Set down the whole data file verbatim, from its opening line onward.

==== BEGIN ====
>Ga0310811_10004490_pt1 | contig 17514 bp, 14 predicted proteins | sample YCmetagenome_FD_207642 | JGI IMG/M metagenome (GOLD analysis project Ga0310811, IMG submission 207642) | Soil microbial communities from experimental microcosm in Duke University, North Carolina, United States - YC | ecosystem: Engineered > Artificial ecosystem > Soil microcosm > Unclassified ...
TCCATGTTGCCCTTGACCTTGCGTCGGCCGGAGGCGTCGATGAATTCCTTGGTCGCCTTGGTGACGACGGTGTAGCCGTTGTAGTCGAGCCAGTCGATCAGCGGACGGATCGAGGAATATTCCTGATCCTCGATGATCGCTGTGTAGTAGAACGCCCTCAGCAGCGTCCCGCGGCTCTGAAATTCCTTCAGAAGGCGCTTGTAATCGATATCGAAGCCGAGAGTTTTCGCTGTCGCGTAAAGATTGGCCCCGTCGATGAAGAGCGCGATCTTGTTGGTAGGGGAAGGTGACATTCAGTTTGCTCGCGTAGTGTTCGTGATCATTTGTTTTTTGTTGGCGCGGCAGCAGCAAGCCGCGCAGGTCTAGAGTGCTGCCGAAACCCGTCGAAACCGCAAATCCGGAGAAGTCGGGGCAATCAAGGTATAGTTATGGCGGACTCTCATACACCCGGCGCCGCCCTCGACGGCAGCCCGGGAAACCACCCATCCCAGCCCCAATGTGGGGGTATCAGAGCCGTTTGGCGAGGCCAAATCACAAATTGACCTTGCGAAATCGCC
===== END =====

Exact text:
>Ga0310811_10004490_pt1 | contig 17514 bp, 14 predicted proteins | sample YCmetagenome_FD_207642 | JGI IMG/M metagenome (GOLD analysis project Ga0310811, IMG submission 207642) | Soil microbial communities from experimental microcosm in Duke University, North Carolina, United States - YC | ecosystem: Engineered > Artificial ecosystem > Soil microcosm > Unclassified ...
TCCATGTTGCCCTTGACCTTGCGTCGGCCGGAGGCGTCGATGAATTCCTTGGTCGCCTTGGTGACGACGGTGTAGCCGTTGTAGTCGAGCCAGTCGATCAGCGGACGGATCGAGGAATATTCCTGATCCTCGATGATCGCTGTGTAGTAGAACGCCCTCAGCAGCGTCCCGCGGCTCTGAAATTCCTTCAGAAGGCGCTTGTAATCGATATCGAAGCCGAGAGTTTTCGCTGTCGCGTAAAGATTGGCCCCGTCGATGAAGAGCGCGATCTTGTTGGTAGGGGAAGGTGACATTCAGTTTGCTCGCGTAGTGTTCGTGATCATTTGTTTTTTGTTGGCGCGGCAGCAGCAAGCCGCGCAGGTCTAGAGTGCTGCCGAAACCCGTCGAAACCGCAAATCCGGAGAAGTCGGGGCAATCAAGGTATAGTTATGGCGGACTCTCATACACCCGGCGCCGCCCTCGACGGCAGCCCGGGAAACCACCCATCCCAGCCCCAATGTGGGGGTATCAGAGCCGTTTGGCGAGGCCAAATCACAAATTGACCTTGCGAAATCGCC